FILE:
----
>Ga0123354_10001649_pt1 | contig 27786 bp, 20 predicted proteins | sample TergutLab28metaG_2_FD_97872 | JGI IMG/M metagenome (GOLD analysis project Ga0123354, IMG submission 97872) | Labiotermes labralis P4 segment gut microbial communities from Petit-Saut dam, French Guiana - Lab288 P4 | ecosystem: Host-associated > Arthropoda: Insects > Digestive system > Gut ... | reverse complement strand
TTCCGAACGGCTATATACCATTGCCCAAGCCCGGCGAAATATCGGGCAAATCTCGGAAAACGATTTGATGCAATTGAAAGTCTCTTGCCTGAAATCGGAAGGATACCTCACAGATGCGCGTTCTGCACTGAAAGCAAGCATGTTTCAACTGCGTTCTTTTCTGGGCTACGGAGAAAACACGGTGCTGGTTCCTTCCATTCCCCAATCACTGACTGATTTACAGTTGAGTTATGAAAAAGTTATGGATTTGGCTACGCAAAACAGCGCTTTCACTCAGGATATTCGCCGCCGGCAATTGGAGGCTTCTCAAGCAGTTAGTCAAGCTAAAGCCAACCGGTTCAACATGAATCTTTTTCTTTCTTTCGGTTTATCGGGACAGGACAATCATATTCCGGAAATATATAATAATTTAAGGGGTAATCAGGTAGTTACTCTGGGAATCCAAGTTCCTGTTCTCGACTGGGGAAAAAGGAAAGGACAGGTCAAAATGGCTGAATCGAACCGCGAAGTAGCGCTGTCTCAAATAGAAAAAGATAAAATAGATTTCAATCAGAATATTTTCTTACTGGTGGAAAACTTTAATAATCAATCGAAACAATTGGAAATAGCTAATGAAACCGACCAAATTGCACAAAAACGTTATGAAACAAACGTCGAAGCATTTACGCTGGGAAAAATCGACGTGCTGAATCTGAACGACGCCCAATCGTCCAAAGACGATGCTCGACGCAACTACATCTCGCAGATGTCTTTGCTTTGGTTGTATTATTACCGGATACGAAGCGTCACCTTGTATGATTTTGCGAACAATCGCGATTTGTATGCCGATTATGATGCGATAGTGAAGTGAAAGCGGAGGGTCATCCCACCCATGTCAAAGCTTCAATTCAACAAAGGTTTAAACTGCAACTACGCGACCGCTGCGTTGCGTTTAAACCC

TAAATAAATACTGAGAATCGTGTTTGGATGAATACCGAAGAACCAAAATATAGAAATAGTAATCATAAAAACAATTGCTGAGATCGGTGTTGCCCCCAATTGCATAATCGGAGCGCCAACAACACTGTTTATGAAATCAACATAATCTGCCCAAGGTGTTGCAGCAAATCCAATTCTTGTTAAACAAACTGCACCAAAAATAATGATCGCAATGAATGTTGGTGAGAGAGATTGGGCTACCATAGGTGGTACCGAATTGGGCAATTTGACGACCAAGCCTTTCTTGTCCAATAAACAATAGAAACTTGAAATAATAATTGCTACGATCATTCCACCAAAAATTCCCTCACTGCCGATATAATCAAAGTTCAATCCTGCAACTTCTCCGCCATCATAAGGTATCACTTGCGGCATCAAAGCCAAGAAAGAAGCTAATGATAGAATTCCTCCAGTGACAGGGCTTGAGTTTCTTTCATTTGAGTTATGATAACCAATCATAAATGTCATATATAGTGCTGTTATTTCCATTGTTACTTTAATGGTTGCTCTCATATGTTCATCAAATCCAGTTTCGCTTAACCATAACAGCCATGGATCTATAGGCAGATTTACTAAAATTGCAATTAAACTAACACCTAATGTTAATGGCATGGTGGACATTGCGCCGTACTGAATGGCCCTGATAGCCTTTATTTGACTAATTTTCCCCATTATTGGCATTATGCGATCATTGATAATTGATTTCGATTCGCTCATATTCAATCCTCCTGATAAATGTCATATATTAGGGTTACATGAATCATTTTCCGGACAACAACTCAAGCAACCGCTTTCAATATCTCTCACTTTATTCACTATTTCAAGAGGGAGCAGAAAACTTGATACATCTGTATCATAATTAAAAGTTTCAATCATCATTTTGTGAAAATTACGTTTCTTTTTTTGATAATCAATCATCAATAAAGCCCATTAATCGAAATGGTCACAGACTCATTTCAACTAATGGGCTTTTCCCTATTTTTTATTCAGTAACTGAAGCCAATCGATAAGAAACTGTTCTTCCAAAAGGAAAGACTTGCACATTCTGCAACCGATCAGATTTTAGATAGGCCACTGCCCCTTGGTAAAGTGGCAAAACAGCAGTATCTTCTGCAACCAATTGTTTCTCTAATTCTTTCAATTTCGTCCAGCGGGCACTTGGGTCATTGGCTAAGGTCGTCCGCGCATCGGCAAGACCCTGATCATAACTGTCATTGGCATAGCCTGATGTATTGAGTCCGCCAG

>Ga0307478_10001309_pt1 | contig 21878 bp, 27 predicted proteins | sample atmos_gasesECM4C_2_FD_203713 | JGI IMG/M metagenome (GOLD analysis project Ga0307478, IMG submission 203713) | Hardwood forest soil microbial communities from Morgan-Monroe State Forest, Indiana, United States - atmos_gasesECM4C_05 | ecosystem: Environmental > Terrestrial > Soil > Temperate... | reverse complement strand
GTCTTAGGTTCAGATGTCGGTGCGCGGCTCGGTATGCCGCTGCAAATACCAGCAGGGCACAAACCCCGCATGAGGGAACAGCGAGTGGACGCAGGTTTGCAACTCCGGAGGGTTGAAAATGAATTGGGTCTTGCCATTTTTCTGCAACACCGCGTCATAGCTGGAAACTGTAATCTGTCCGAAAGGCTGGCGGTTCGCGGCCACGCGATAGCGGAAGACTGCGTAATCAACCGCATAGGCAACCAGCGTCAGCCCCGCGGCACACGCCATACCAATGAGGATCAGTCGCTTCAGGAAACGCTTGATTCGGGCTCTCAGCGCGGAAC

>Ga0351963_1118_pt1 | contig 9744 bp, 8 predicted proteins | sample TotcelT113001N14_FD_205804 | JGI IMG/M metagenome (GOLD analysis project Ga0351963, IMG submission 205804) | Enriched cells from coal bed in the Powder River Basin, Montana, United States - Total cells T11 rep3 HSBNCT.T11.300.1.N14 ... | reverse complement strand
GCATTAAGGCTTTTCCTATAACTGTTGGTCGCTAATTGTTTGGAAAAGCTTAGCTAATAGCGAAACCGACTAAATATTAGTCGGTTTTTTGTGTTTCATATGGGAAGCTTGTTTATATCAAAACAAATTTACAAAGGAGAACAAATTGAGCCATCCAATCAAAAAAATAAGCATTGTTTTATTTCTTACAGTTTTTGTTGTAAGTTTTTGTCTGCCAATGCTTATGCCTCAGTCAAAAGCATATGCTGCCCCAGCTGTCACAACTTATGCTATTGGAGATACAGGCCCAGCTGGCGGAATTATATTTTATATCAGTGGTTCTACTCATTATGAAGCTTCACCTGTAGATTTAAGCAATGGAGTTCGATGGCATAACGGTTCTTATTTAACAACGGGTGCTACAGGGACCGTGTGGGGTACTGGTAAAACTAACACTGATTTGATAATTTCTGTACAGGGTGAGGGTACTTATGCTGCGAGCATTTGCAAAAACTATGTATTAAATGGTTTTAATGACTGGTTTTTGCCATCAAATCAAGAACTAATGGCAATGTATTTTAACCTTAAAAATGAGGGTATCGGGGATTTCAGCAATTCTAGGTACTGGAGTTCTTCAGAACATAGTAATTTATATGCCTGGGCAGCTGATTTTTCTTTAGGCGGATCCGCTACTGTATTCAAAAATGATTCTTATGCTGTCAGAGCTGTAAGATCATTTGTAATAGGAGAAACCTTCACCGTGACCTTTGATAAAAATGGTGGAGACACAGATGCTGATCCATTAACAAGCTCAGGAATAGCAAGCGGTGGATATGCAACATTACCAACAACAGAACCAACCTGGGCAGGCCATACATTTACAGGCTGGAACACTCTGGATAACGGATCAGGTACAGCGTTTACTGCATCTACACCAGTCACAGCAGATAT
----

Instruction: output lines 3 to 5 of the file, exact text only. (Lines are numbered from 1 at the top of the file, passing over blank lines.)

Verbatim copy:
TAAATAAATACTGAGAATCGTGTTTGGATGAATACCGAAGAACCAAAATATAGAAATAGTAATCATAAAAACAATTGCTGAGATCGGTGTTGCCCCCAATTGCATAATCGGAGCGCCAACAACACTGTTTATGAAATCAACATAATCTGCCCAAGGTGTTGCAGCAAATCCAATTCTTGTTAAACAAACTGCACCAAAAATAATGATCGCAATGAATGTTGGTGAGAGAGATTGGGCTACCATAGGTGGTACCGAATTGGGCAATTTGACGACCAAGCCTTTCTTGTCCAATAAACAATAGAAACTTGAAATAATAATTGCTACGATCATTCCACCAAAAATTCCCTCACTGCCGATATAATCAAAGTTCAATCCTGCAACTTCTCCGCCATCATAAGGTATCACTTGCGGCATCAAAGCCAAGAAAGAAGCTAATGATAGAATTCCTCCAGTGACAGGGCTTGAGTTTCTTTCATTTGAGTTATGATAACCAATCATAAATGTCATATATAGTGCTGTTATTTCCATTGTTACTTTAATGGTTGCTCTCATATGTTCATCAAATCCAGTTTCGCTTAACCATAACAGCCATGGATCTATAGGCAGATTTACTAAAATTGCAATTAAACTAACACCTAATGTTAATGGCATGGTGGACATTGCGCCGTACTGAATGGCCCTGATAGCCTTTATTTGACTAATTTTCCCCATTATTGGCATTATGCGATCATTGATAATTGATTTCGATTCGCTCATATTCAATCCTCCTGATAAATGTCATATATTAGGGTTACATGAATCATTTTCCGGACAACAACTCAAGCAACCGCTTTCAATATCTCTCACTTTATTCACTATTTCAAGAGGGAGCAGAAAACTTGATACATCTGTATCATAATTAAAAGTTTCAATCATCATTTTGTGAAAATTACGTTTCTTTTTTTGATAATCAATCATCAATAAAGCCCATTAATCGAAATGGTCACAGACTCATTTCAACTAATGGGCTTTTCCCTATTTTTTATTCAGTAACTGAAGCCAATCGATAAGAAACTGTTCTTCCAAAAGGAAAGACTTGCACATTCTGCAACCGATCAGATTTTAGATAGGCCACTGCCCCTTGGTAAAGTGGCAAAACAGCAGTATCTTCTGCAACCAATTGTTTCTCTAATTCTTTCAATTTCGTCCAGCGGGCACTTGGGTCATTGGCTAAGGTCGTCCGCGCATCGGCAAGACCCTGATCATAACTGTCATTGGCATAGCCTGATGTATTGAGTCCGCCAG

>Ga0307478_10001309_pt1 | contig 21878 bp, 27 predicted proteins | sample atmos_gasesECM4C_2_FD_203713 | JGI IMG/M metagenome (GOLD analysis project Ga0307478, IMG submission 203713) | Hardwood forest soil microbial communities from Morgan-Monroe State Forest, Indiana, United States - atmos_gasesECM4C_05 | ecosystem: Environmental > Terrestrial > Soil > Temperate... | reverse complement strand
GTCTTAGGTTCAGATGTCGGTGCGCGGCTCGGTATGCCGCTGCAAATACCAGCAGGGCACAAACCCCGCATGAGGGAACAGCGAGTGGACGCAGGTTTGCAACTCCGGAGGGTTGAAAATGAATTGGGTCTTGCCATTTTTCTGCAACACCGCGTCATAGCTGGAAACTGTAATCTGTCCGAAAGGCTGGCGGTTCGCGGCCACGCGATAGCGGAAGACTGCGTAATCAACCGCATAGGCAACCAGCGTCAGCCCCGCGGCACACGCCATACCAATGAGGATCAGTCGCTTCAGGAAACGCTTGATTCGGGCTCTCAGCGCGGAAC